34. The child left by adults alone in a dark room feels a mystical horror of and interest in life he cannot see. Billions of micro-organisms obtain their/someone else's face; each cell considers itself a person. Paradoxically of the unexpected autonomy becomes Fatherlessness=Lawlessness. The citizens of once one of the most hermetic formations (which had an outlet only into the schizophrenically asthenic upwardness of Open Space – from Closed Space), i.e. the Union of Soviet Socialist Republics, become citizens of the universe which equals the loss of citizenship.

35. Which leads to the emergence of artificial fences, screens, translucent surfaces at least partly covering the space of claustrophobia – the screen (for example that of Khlobystin or Afrika).

36. At the moment of change of power – in the interregnum – anthropology or rather anthropo-morphology of power manifests itself most clearly. The individual temporarily released from any new regulations feels keenly the former biological correlation between his body and a specific way of ruling the state. These conditioned and conditioning bonds between metapower and power relations introducing the body particularly into the sphere of sexual relations were demonstrated by Soviet society with great clarity at the beginning and end of its existence.

37. Hand in hand with the destruction of traditional 'power/indi-vidual' relations comes the gradual change of the formally proclaimed relations between the sexes. Strong political and social processes correct sexual deformations and are corrected by them. The bipolar model -aggression/submission, conflict/mutual understanding, identification/de-identification – describing relations between individuals and between man and woman in particular, transcends to the level of relations between nations. For some time, the collective personifies the properties of the individual, though in the crowd all instincts manifest themselves much more strongly including the sexual one. Sexual aggression correlates with social aggression, while the conflict with the ego (alien ego) does so with ethnic conflicts. (The interdependence of aggressive and sexual manifestations of the collective was established in particular by the example of the adjacent habitation of people and a herd of orang-utans, whose sexual cries decreased the aggressiveness of the human group.) The collective is a collective personality, and the laws determining manifestations of the collective's activity are in principle similar to those determining manifestations of the individual's activity, while the social instinct is more important for the development of society than the sexual one.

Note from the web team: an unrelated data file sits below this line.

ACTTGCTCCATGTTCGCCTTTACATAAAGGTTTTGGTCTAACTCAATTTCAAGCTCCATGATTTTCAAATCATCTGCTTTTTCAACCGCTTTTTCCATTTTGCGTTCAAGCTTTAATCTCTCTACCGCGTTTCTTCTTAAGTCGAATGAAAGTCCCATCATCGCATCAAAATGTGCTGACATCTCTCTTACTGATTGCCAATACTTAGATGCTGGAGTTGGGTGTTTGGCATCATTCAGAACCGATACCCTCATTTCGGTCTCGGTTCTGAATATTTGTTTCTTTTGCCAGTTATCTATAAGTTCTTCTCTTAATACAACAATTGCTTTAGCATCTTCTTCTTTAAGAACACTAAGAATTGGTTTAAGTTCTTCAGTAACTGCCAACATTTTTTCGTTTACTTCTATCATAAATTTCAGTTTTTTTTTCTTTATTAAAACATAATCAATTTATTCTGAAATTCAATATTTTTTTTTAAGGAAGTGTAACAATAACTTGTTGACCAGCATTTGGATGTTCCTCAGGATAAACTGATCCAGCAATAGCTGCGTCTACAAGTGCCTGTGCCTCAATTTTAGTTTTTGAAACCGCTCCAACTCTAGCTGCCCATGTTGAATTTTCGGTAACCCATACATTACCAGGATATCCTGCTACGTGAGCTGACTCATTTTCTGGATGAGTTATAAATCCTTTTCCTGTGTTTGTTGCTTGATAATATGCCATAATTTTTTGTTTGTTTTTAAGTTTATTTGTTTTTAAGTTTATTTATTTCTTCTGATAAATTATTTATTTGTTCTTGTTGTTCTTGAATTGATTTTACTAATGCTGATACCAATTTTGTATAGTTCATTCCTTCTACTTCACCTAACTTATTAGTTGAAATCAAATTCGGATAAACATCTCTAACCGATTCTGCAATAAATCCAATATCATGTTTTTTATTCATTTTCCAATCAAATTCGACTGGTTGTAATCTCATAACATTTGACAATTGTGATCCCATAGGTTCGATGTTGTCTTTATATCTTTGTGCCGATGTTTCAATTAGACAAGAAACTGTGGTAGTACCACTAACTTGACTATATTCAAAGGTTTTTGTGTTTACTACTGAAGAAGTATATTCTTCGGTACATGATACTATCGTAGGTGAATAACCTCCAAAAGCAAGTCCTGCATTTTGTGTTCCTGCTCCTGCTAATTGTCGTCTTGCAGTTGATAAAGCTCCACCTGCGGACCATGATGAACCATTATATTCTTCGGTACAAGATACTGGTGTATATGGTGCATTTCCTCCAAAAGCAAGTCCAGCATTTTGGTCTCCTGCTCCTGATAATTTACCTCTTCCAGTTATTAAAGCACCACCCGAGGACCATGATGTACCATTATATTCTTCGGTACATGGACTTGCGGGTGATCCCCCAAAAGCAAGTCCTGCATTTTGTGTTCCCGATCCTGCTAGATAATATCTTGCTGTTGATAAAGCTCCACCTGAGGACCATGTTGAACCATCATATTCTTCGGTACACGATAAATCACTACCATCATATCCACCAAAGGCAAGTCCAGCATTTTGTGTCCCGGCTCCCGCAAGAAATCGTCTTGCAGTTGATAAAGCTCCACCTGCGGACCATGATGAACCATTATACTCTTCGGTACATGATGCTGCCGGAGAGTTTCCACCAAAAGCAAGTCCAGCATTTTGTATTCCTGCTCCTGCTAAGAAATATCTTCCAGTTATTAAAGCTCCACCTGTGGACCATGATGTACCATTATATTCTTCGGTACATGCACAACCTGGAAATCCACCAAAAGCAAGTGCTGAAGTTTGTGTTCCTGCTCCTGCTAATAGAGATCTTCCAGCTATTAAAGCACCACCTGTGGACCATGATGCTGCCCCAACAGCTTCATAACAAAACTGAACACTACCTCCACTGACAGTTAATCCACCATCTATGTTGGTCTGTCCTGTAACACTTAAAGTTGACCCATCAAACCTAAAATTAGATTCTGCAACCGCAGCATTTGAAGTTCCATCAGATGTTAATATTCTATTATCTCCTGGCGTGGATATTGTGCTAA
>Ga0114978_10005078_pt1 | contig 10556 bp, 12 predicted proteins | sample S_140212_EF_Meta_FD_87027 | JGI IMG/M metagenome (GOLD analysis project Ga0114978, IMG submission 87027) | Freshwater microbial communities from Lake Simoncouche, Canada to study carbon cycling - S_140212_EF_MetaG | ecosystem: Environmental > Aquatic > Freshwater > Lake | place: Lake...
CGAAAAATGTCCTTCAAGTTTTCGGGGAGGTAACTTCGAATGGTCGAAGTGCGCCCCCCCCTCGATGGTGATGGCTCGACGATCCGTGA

38. Nevertheless, the sexual instinct remains to a large extent extremely important in the sphere of production of visual images and first of all in the field of ideas related to religion, which can apparently be explained by the essential closeness of religious and sexual matters.

39. Timur Novikov is a specific 'penetrator' into the feminine discourse where he operates in the genre of stories which he cultivates. In these stories he shifts the socially imposed regulations concerning the role of the gender. His favourite story is that of Nadia Leger who transported weapons for the French Resistance during World War II using a pram for the purpose.

40. In the horizontal ecological work Oil spill in the Persian Gulf (white ships floating on a sea of black rubber) Timur Novikov demonstrates the conditional character of spatial opposition. The horizontal in the male/female pair relates to the feminine element, while the vertical has a stable symbolic male meaning. The horizontal is natural and fertile; the horizontal position is fixed in European culture as the symbol of two sacral moments in human life – the moment of copulation (with the earth) and the moment of death. The oeuvre is spread on the floor and can be observed either from above (from the heavens) or from beneath after taking the same horizontal position. In any case, the potential observer experiences the shift in his habitual ideas of the top/bottom, front/rear and horizontal/vertical, included in the general 'male/female' dichotomy. Novikov's strategy, aimed at an escape from rigid sexual identification, manifests itself in the emphatic way he exhibits his works over the bed; the observer has to be satisfied with a passive sexual role regardless of his/her sexual identification.